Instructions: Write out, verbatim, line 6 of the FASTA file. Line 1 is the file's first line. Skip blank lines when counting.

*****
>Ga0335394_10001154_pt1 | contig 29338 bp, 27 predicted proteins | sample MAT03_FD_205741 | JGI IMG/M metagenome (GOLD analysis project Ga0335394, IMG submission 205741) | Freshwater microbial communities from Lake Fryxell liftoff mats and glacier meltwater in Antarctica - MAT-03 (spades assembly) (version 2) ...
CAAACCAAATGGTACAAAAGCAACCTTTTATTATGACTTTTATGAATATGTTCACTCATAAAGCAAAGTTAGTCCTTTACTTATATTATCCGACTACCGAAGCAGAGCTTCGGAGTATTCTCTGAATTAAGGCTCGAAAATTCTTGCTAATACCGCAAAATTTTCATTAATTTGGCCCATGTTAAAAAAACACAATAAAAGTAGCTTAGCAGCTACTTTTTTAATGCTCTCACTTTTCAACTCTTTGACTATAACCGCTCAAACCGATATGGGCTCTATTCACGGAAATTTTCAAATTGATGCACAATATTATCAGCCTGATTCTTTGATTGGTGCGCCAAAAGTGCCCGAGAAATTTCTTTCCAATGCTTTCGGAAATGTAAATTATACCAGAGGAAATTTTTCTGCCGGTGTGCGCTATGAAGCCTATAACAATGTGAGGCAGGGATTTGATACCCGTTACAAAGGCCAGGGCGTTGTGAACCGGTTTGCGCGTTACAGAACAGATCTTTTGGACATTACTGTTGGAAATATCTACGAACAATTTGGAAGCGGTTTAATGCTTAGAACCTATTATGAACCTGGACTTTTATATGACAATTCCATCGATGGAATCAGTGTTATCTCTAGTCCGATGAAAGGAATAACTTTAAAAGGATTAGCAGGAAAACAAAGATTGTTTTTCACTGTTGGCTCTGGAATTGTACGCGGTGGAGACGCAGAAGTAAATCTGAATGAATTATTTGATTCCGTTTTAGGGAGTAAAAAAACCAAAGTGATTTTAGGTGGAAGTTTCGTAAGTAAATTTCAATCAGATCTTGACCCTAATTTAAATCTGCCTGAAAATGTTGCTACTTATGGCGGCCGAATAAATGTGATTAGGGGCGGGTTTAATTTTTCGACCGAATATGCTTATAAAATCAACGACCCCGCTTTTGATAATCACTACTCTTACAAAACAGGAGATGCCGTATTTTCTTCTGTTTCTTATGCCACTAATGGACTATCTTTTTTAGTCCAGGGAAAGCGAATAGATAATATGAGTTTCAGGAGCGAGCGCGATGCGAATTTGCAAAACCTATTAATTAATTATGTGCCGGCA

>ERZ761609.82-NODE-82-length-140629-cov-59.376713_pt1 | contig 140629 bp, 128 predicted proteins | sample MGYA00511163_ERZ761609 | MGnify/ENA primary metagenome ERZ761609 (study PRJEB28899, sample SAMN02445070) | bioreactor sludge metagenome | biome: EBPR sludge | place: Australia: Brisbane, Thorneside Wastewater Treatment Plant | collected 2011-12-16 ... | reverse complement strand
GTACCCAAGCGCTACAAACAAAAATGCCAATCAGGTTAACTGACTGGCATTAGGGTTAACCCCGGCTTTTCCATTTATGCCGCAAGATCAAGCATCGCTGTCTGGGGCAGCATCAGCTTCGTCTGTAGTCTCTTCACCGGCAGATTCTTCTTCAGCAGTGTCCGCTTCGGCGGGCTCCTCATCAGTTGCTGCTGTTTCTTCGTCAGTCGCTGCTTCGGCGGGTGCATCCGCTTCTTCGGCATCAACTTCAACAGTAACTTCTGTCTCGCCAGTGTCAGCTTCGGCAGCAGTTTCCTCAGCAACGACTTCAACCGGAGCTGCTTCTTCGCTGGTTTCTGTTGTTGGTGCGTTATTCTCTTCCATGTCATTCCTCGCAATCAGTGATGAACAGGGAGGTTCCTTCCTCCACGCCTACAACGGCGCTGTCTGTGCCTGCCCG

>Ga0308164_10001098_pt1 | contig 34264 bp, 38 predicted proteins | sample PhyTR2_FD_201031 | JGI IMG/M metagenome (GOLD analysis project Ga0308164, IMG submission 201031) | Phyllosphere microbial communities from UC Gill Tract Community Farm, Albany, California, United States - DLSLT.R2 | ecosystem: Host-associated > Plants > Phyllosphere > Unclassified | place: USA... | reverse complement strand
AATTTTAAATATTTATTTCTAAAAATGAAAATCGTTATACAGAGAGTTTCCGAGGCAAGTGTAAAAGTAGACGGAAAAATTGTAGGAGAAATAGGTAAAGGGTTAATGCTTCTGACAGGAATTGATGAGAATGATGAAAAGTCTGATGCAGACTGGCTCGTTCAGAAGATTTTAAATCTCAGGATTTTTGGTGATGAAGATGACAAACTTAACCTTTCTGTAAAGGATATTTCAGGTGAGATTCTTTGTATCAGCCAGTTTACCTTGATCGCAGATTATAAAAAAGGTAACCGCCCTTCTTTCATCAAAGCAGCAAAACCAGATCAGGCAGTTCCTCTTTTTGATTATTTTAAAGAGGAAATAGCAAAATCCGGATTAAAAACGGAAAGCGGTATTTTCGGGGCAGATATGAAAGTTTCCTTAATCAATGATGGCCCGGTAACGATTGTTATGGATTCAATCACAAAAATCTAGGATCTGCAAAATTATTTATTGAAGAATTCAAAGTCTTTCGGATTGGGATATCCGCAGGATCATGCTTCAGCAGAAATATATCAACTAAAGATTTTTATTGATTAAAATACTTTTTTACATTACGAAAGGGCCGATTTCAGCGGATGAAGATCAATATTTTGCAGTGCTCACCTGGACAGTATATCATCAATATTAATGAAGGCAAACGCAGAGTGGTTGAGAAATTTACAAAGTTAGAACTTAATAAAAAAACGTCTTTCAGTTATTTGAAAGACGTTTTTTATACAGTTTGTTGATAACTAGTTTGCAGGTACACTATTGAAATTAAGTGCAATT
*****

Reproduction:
AATTTTAAATATTTATTTCTAAAAATGAAAATCGTTATACAGAGAGTTTCCGAGGCAAGTGTAAAAGTAGACGGAAAAATTGTAGGAGAAATAGGTAAAGGGTTAATGCTTCTGACAGGAATTGATGAGAATGATGAAAAGTCTGATGCAGACTGGCTCGTTCAGAAGATTTTAAATCTCAGGATTTTTGGTGATGAAGATGACAAACTTAACCTTTCTGTAAAGGATATTTCAGGTGAGATTCTTTGTATCAGCCAGTTTACCTTGATCGCAGATTATAAAAAAGGTAACCGCCCTTCTTTCATCAAAGCAGCAAAACCAGATCAGGCAGTTCCTCTTTTTGATTATTTTAAAGAGGAAATAGCAAAATCCGGATTAAAAACGGAAAGCGGTATTTTCGGGGCAGATATGAAAGTTTCCTTAATCAATGATGGCCCGGTAACGATTGTTATGGATTCAATCACAAAAATCTAGGATCTGCAAAATTATTTATTGAAGAATTCAAAGTCTTTCGGATTGGGATATCCGCAGGATCATGCTTCAGCAGAAATATATCAACTAAAGATTTTTATTGATTAAAATACTTTTTTACATTACGAAAGGGCCGATTTCAGCGGATGAAGATCAATATTTTGCAGTGCTCACCTGGACAGTATATCATCAATATTAATGAAGGCAAACGCAGAGTGGTTGAGAAATTTACAAAGTTAGAACTTAATAAAAAAACGTCTTTCAGTTATTTGAAAGACGTTTTTTATACAGTTTGTTGATAACTAGTTTGCAGGTACACTATTGAAATTAAGTGCAATT